Honda Civic has evolved into a new and improved species
IT WAS a new one on us. The new Honda Civic is the result of "revolutionary evolution", we were told. Translated, it means "keeping the good points and improving the weak ones," which sums up what the ninth generation of this Focus/Golf rival is all about.
Designed in Japan for the European market, the result is a Civic we will all recognise. The face is now more aerodynamic, the stance is lower and overall the styling is sharper. The swept back headlights, dark grille and air intakes look strong and aggressive and are highlighted best in bright colours. Much of the new wind-cheating improvements which give good high-speed stability relate to the the bright red plastic rear spoiler which cuts across the back window. There have been criticisms of this feature for visibility reasons but Honda engineers make the point that it is now lower and the glass area is bigger. It may be annoying but there are no safety issues.
Inside, the cabin has been totally redesigned and has been likened to a pilot's cockpit with all controls and dials easy to reach and read, right down to the location of the gear lever to make changes "less challenging and to cut down on driver fatigue".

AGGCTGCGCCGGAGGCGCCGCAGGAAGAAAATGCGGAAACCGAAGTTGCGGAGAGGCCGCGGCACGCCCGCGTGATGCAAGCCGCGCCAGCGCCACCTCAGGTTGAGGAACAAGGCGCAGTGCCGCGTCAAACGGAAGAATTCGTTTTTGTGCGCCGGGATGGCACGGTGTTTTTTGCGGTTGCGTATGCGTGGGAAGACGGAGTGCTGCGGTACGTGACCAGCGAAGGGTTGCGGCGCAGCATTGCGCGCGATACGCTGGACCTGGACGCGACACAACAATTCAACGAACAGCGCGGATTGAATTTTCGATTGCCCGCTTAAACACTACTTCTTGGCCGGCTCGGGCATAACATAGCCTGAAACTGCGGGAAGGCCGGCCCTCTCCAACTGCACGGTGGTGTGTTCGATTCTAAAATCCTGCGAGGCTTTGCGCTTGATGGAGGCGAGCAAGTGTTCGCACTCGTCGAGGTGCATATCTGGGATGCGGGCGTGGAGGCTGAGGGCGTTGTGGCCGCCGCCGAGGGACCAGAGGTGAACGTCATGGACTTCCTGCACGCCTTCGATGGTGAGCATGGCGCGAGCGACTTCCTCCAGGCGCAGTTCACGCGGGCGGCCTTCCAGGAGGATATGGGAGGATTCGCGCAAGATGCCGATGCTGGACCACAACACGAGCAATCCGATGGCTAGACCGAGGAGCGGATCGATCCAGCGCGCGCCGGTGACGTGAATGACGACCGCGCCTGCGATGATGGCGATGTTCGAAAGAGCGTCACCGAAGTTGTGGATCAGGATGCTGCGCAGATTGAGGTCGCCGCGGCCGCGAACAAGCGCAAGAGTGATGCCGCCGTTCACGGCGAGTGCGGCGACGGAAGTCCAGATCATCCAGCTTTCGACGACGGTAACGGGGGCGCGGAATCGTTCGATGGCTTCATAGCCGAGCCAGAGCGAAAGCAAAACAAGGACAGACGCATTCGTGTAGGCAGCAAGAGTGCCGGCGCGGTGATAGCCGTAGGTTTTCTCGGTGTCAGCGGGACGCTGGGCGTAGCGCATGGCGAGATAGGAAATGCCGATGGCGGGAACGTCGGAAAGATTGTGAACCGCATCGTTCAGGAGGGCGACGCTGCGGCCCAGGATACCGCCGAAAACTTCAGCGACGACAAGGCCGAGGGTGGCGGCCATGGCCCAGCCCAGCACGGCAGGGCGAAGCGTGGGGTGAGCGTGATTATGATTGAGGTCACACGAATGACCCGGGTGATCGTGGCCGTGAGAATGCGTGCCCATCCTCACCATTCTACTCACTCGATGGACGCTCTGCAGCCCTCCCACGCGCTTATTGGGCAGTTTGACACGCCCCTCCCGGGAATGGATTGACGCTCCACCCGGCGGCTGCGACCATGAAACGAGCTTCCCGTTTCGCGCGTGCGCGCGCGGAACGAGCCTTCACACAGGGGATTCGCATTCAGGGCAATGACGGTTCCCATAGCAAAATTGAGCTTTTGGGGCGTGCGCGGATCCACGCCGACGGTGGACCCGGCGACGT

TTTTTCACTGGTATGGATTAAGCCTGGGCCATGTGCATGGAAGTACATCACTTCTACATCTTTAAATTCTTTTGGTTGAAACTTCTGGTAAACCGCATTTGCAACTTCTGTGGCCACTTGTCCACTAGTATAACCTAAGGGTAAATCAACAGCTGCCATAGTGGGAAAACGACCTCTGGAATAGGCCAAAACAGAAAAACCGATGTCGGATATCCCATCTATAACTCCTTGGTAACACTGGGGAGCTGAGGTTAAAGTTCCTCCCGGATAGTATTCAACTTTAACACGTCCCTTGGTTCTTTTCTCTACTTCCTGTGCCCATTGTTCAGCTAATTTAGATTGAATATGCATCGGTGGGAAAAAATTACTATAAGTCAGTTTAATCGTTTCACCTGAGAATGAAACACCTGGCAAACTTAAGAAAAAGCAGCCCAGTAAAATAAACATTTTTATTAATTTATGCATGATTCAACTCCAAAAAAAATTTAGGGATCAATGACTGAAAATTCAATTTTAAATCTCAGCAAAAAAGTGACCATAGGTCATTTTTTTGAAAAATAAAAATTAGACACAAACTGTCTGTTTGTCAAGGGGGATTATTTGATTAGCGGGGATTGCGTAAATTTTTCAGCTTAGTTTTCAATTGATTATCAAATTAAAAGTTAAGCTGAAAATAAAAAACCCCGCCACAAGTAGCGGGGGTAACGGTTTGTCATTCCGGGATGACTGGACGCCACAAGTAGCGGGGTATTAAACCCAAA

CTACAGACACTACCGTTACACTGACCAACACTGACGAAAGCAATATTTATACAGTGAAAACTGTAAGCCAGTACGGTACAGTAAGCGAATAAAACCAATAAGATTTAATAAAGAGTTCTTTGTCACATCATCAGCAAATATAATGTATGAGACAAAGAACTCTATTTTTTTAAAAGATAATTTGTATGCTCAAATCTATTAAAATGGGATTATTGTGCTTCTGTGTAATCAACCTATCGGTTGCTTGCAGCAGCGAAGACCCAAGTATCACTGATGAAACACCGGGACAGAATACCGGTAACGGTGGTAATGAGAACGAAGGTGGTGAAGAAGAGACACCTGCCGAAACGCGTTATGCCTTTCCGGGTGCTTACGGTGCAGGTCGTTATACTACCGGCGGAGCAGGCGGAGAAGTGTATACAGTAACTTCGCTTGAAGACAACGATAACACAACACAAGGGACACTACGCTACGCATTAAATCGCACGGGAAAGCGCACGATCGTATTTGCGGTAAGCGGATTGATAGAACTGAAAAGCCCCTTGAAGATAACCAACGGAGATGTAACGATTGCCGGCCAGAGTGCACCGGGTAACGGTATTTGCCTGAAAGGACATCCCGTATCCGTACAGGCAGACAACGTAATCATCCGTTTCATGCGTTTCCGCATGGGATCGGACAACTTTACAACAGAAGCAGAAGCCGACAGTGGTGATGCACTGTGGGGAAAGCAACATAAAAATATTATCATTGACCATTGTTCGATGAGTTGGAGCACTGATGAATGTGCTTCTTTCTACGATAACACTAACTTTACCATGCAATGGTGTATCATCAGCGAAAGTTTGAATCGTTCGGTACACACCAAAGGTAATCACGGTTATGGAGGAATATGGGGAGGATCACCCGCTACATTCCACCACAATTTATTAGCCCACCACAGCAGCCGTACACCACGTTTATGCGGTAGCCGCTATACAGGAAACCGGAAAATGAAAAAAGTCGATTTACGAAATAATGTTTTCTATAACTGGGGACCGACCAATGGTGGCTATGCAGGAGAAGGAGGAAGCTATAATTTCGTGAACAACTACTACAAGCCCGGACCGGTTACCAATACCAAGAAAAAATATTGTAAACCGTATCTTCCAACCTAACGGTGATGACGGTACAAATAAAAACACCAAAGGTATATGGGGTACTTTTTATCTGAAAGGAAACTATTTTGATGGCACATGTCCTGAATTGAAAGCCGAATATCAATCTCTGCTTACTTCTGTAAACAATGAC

Driving at high speeds, the Honda is sure-footed and even on rutted roads, the new suspensions and a tweaked, more direct steering make for confident road-holding. The cabin is well-insulated with exterior noise cut to a minimum
The interior is spacious considering the compact exterior and flip-up/fold-down rear seat arrangements are an excellent feature. This allows for big items to be carried and no wonder they are dubbed "magic seats". Honda claims 100 litre more space than the best competitor -- 477 litres expanding to 1378 litres with seats folded. This is achieved as the petrol tank is located under the front seats.
The engine line-up starts with a 1.4 litre petrol unit which gives a decent performance with 100 bhp on tap and gets a Band B €156 road tax rating while the more energetic petrol heads will opt for the 1.8 litre 142 bhp option. The big seller will be the 2.2 litre 150 bhp power plant which gets a Band A rating with just 110g/km C02 output.
The new Civic, which comes as a five-door only model, will be in showrooms next month. Frank Kennedy, sales and marketing director with importers, Universal Honda, says he expects to sell 750 units with over 50 per cent of these with 1.4 litre petrol engine and the bulk of the remaining sales going to the 2.2 litre diesel option.
Prices start at €20,995 for the entry level 1.4 SE while prices for the 1.8 litre model start at €23,845, rising to €28,595 for the top spec with automatic transmission. The diesel versions range in price from €23,995 to €28,295.